Two chances for two banners. From Day One, that’s all that McPherson High’s basketball teams wanted.
All that stood in the way Saturday for both Bullpup teams was Bishop Miege, that mighty basketball factory out of the Kansas City area.
If both games would have been declared over at halftime, MHS would indeed have raised two banners this coming December in the annual ceremony.
But in games that were eerily and hauntingly similar, both Miege teams started fast in the third quarter and forced MHS to play catch-up and, ultimately, put both Stag teams at the foul line where they hardly missed.
I really believed going into the day the better chance for the Bullpup teams to win came on the girls’ side. When Miege defeated MHS 62-45 back in early December, the Bullpups had yet to find themselves as Taylor Robertson, Mandi Cooks and Emma Yowell were the only players who had logged considerable minutes in the past. The Stags, coming off their third straight state championship, blindsided the Bullpups with a blistering press that flummoxed them into 22 first-half turnovers and sent MHS to a 25-point deficit.
Once the shellshock had worn off, MHS outscored Miege in the second half of that game, something it could store in the back of its mind should the teams meet again.
And they would.
In the first half Saturday, MHS executed perfectly. It got out to a 6-point lead before going into the break up 29-24. It committed just 6 turnovers.
But the Stags’ pressure defense finally caused the Bullpups to wither, even if it was ever so brief. And Hunter Bentley, a possible Top-5 All-State pick — as well as MHS’ Robertson — made the two key plays, coming up with two steals that she converted into 5 quick points and the Bullpups basically had to chase the rest of the game.
If the game had been reduced to 2-on-2, the Bullpups would have prevailed. Robertson and Mandi Cooks — who could join Robertson on the 4A Division I first team — combined for 50 points as Robertson scored 30 and Cooks added 20. Bentley had 27 for the Stags and uber-quick guard Johnni Gonzalez added 22 as MHS didn’t have the foot speed to stay with her.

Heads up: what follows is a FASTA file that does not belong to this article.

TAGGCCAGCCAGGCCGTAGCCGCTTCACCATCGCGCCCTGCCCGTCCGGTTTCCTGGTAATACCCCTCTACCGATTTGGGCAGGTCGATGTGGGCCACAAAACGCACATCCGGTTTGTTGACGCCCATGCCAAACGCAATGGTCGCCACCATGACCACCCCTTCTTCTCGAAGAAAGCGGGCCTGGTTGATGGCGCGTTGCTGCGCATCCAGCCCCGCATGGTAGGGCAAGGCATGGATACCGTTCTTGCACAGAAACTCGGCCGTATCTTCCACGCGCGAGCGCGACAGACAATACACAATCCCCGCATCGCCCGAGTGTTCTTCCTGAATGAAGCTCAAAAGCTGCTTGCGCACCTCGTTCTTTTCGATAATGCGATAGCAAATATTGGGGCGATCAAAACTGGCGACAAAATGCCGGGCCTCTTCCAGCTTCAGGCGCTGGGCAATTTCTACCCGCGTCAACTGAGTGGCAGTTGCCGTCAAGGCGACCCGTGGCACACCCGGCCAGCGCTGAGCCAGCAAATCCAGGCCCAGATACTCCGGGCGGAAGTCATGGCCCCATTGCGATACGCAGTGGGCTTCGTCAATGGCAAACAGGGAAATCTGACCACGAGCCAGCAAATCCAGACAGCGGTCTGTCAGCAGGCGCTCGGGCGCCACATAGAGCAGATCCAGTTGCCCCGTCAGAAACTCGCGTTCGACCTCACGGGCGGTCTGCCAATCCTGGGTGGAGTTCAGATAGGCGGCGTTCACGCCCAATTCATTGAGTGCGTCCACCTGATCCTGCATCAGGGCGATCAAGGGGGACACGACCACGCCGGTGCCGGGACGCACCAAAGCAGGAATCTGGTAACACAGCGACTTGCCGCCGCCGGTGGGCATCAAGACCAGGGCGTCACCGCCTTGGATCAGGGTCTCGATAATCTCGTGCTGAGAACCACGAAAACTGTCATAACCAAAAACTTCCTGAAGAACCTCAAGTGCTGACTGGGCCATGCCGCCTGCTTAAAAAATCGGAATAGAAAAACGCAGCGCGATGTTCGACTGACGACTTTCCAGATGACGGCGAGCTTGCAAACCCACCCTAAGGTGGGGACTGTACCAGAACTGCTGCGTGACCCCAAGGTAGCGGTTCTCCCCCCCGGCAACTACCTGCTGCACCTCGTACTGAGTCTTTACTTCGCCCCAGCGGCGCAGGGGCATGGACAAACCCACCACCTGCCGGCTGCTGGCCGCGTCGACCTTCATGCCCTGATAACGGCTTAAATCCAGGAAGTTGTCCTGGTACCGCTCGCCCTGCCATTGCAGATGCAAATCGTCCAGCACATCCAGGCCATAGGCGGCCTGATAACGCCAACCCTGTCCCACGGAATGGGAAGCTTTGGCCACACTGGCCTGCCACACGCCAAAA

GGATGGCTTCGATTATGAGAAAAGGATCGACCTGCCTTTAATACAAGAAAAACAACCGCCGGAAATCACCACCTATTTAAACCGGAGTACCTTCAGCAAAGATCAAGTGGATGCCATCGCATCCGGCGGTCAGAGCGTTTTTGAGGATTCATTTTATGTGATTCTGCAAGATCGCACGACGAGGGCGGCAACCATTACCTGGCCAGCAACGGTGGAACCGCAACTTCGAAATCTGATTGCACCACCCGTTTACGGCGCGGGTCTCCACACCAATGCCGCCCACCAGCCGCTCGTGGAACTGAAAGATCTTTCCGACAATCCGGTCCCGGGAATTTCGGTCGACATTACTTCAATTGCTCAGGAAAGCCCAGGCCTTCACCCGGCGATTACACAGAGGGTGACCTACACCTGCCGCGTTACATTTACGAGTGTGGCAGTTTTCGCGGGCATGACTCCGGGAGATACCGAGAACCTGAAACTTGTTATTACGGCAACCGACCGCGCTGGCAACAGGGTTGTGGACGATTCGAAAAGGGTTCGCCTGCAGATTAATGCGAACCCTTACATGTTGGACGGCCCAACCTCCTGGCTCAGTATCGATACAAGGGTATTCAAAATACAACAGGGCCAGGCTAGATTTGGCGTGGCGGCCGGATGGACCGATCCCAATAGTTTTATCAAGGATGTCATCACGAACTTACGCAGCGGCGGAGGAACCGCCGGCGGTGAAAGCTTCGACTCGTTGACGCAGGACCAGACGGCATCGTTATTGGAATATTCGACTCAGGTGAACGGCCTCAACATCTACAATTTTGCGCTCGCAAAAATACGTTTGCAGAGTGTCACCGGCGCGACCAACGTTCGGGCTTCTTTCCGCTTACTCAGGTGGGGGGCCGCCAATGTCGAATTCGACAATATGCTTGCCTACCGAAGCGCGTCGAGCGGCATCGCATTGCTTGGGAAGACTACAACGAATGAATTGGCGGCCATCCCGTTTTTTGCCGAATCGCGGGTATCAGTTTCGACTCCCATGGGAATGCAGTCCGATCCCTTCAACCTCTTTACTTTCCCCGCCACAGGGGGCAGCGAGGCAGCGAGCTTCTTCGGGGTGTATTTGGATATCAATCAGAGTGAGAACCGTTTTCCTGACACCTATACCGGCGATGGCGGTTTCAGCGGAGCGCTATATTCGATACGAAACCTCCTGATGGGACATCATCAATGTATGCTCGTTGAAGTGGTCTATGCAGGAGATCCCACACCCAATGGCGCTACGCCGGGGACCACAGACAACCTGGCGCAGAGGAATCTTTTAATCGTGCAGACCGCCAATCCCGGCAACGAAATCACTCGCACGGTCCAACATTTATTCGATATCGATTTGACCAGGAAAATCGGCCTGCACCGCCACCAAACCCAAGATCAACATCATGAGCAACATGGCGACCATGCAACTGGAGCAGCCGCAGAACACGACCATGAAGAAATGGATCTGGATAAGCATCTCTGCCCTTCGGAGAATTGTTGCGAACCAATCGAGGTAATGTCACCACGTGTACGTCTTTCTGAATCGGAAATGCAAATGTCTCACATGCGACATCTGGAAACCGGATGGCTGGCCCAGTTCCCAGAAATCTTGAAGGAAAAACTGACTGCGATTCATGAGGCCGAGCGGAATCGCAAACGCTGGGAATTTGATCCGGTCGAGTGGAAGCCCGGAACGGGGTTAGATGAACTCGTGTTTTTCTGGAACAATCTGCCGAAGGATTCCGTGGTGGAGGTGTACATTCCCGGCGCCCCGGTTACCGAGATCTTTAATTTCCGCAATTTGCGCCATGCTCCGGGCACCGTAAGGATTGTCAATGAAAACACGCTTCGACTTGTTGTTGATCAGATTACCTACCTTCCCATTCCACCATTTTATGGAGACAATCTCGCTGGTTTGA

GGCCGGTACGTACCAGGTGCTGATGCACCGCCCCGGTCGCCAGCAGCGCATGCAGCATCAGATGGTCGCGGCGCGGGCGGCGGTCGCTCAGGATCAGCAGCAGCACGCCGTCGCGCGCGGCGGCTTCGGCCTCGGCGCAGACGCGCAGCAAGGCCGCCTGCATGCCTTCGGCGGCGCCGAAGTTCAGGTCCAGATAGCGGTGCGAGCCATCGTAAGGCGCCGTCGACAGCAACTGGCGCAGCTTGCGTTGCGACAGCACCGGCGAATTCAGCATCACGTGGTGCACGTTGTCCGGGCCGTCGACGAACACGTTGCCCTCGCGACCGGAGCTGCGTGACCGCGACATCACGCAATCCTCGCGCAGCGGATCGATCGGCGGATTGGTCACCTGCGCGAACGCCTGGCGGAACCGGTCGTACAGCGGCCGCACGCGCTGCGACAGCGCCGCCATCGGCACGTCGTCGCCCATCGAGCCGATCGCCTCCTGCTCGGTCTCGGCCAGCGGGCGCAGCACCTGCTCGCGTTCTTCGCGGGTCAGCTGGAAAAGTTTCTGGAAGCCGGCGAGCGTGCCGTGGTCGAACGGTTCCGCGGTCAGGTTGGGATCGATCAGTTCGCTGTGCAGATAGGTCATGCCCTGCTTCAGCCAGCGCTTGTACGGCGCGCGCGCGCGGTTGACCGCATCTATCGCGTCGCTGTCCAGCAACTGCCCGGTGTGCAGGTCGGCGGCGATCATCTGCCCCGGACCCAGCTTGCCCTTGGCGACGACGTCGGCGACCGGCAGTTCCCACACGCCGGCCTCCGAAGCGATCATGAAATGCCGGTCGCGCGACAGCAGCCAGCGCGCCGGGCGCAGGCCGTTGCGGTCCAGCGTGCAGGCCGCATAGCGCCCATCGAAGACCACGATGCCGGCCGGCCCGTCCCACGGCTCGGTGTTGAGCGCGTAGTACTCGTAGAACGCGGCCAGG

The unsung player for Miege was Jenna Harms, who was only in the game because of foul trouble. She drained 3 3s from the corner and those 9 points were unexpected, MHS coach Chris Strathman said.
I strongly believe we could see this very same matchup in next year’s finals. Miege is Miege, which means it will be back for a fifth straight title appearance, but Bentley’s absence will be immense. But you also know the Stags will replenish their threadbare roster — only seven players saw action, two of them less than 7 minutes — with All-Star talent.
MHS must replace Yowell and Jordan Bruner, but the Bullpups have three starters back and the before-mentioned Robertson (named today as the Kansas Gatorade Player of the Year) and Cooks will be two of the Top 10 players in the state. Then you have an MHS JV team that was undefeated, a C-team that was undefeated and an 8th-grade team that was undefeated, so the bin is busting. MHS should be deeper than any team in the state and will use this loss as inspiration to get back to Salina.
As for the Bullpup boys, I wasn’t sure how their game would play out. I knew the Stags weren’t 33 points better, which was the margin in the December meeting.